Joseph Mallord William Turner

Burg Bischofstein


In Tate Britain

Prints and Drawings Room

View by appointment
Joseph Mallord William Turner 1775–1851
Gouache and watercolour on paper
Support: 138 × 190 mm
Accepted by the nation as part of the Turner Bequest 1856
Turner Bequest CCXCII 70

Display caption

The tall cylindrical tower of Burg Bischofstein, which stands on a rugged ridge rising steeply from the Mosel, is one of the most arresting sights on the entire river and is visible for a considerable distance. It is also a far more forbidding castle than any other on the Mosel, being built of very dark stone. Turner's colour harmonies and handling here are both reminiscent of those used in nos.71-73.

Gallery label, August 1991

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Catalogue entry

The Castle of Bischofstein, perched atop a sheer ridge overlooking the Moselle, is an arresting sight for any tourist sailing this stretch of the river. When the travel writer Michael Joseph Quin set eyes upon it from the deck of his steamer in the early 1840s, he noticed ‘its tall cylindrical donjon tower’ marked at the top with ‘a well-defined white streak’, a feature suggested here in Turner’s picture.1 This white band, according to Quin, is ‘a particularity attributed by the people of the country to an inundation, during which the waters... ascended to the altitude of that cincture’.2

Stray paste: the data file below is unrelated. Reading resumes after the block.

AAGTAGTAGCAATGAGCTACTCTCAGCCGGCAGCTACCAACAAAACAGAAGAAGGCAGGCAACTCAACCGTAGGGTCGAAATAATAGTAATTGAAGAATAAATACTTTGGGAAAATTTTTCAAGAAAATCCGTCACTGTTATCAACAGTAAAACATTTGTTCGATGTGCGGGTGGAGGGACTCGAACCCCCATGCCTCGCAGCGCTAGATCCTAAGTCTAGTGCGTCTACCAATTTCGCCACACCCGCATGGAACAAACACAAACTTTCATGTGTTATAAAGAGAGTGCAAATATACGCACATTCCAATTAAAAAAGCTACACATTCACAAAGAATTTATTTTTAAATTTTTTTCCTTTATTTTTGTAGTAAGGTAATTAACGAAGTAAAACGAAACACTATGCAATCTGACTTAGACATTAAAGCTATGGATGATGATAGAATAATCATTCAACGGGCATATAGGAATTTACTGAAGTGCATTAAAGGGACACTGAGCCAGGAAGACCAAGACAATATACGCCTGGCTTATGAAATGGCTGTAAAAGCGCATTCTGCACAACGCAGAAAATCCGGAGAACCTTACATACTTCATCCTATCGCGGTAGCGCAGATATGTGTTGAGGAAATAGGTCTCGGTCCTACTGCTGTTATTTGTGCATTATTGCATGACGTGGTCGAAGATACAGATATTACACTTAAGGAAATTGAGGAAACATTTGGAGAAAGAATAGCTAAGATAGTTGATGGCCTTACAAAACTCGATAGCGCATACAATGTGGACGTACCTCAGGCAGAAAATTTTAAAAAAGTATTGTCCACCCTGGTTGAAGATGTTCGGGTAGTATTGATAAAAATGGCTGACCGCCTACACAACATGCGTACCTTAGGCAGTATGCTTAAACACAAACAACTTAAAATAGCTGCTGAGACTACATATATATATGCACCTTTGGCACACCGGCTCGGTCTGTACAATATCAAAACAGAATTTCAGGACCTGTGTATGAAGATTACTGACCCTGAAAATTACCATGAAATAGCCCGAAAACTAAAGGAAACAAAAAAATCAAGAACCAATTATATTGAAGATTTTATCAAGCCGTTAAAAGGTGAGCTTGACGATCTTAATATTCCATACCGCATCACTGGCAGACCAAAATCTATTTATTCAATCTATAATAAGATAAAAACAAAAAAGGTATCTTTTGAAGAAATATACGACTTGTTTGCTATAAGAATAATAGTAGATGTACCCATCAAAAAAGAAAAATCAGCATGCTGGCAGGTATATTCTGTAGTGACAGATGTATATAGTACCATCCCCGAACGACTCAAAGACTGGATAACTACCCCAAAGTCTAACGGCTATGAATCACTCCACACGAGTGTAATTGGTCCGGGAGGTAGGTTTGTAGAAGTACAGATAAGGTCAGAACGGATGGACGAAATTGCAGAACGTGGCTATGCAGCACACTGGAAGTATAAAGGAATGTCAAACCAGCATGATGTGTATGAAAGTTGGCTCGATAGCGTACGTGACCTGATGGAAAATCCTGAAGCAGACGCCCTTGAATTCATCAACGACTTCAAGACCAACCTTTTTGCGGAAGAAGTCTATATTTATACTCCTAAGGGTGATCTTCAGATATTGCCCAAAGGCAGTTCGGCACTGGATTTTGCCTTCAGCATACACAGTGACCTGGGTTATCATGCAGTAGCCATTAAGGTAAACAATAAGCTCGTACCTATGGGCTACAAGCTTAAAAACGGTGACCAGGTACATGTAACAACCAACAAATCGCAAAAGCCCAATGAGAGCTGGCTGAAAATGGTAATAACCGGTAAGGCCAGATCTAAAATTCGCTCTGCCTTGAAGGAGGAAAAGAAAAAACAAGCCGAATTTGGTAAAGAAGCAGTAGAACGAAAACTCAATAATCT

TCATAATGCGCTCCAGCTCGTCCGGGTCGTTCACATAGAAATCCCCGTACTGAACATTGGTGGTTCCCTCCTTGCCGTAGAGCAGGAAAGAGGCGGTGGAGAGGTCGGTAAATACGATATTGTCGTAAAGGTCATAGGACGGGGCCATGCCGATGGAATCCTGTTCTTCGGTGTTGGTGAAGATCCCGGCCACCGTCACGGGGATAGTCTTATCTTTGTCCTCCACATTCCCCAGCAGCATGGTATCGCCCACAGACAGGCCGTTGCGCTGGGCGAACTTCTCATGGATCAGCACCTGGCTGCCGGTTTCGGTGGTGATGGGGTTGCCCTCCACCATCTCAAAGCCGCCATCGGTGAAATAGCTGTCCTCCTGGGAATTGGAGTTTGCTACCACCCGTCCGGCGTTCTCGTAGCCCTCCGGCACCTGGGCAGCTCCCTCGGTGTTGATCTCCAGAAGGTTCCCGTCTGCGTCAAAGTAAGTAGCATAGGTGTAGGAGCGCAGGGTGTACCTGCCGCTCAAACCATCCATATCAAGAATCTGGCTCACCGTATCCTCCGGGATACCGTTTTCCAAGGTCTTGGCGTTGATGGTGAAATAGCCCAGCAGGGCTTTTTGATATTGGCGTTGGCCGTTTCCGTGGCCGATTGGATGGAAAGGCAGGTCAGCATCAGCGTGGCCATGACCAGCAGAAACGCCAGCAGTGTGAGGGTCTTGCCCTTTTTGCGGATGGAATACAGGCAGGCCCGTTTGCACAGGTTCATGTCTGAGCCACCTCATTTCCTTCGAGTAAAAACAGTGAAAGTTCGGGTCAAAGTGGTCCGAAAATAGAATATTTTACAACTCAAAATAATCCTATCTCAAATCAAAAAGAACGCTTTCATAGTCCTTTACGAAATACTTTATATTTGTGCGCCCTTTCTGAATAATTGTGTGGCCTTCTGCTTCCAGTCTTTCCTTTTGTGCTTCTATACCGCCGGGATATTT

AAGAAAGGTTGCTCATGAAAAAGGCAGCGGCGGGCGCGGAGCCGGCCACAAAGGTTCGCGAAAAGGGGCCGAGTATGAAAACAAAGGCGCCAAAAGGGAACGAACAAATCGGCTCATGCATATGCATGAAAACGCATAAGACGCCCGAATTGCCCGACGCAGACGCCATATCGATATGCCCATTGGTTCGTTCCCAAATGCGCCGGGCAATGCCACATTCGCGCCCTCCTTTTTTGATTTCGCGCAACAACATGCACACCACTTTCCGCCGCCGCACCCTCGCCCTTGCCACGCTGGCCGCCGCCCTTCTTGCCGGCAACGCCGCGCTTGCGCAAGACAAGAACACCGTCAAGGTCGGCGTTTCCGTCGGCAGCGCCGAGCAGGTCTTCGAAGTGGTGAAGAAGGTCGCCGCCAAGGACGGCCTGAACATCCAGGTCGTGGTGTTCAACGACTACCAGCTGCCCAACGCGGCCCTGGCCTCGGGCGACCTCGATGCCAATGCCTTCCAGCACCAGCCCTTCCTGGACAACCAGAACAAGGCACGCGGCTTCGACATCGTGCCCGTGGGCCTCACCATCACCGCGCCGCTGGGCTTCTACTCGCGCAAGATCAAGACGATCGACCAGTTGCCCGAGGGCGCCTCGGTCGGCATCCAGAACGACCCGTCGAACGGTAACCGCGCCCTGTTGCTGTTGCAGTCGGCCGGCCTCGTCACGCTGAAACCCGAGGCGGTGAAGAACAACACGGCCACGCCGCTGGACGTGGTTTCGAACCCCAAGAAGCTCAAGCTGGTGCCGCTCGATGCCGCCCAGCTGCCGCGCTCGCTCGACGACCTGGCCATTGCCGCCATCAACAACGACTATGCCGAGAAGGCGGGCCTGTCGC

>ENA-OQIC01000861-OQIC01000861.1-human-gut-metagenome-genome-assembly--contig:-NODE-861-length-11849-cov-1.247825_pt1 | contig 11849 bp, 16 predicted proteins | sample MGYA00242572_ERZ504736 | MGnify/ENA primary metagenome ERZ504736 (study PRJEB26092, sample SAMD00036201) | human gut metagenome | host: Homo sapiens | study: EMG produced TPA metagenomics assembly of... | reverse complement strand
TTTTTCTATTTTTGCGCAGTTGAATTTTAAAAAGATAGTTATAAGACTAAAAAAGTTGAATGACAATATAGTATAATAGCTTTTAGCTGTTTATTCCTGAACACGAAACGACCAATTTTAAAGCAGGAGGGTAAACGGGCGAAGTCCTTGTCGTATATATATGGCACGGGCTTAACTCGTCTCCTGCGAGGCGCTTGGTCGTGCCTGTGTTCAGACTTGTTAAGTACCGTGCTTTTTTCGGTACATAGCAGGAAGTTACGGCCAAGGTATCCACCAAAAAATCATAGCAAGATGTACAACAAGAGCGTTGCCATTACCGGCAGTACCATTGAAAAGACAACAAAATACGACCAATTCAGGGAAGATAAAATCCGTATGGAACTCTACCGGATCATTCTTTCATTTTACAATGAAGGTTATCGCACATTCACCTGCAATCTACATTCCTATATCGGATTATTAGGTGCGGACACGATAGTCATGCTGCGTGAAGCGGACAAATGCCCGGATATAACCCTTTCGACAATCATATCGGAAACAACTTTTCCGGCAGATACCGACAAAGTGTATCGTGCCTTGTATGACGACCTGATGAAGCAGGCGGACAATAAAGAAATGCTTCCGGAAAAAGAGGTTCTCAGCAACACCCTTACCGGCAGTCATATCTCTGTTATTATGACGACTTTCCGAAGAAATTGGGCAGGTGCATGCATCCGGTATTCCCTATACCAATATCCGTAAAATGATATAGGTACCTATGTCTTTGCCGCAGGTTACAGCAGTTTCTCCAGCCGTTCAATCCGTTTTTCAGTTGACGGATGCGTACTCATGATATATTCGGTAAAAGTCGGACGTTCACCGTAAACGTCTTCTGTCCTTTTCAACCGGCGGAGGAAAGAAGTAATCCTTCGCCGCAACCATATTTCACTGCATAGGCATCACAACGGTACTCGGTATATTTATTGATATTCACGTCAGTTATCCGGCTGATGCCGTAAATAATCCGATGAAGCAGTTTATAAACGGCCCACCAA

The castle cuts a rather brooding figure in this drawing, enclosed on all sides by rust, wine, and teal coloured cliffs. Dark amber and pale yellow gouache is used to lighten the foreground. Turner’s handling is gestural, creating an evocative and impressionistic vision of this ancient monument.
Turner made many pencil sketches of Burg Bischofstein, both in 1824 and 1839 (see Tate D19569, D19802, D19803, D28314, D28316, D28319, D28562–D28566; Turner Bequest CCXVI 9a, 126, 126a, CCLXXXIX 12a, 13a, 15, CCXCI 13a–15a).
Michael Joseph Quin, Steam voyages on the Seine, the Moselle, & the Rhine: with railroad visits to the principal cities of Belgium, London 1843, p.57.
Technical notes:
There has been some fading and discolouration of the pigment and support due to exposure to sunlight following the picture’s exhibition.
Stamped in black with Turner Bequest monogram and ‘CCXCII–70’ at bottom left; inscribed in pencil ‘114 b’ at centre right and ‘CCXCII 70’ at bottom right.

Alice Rylance-Watson
September 2013

Read full Catalogue entry


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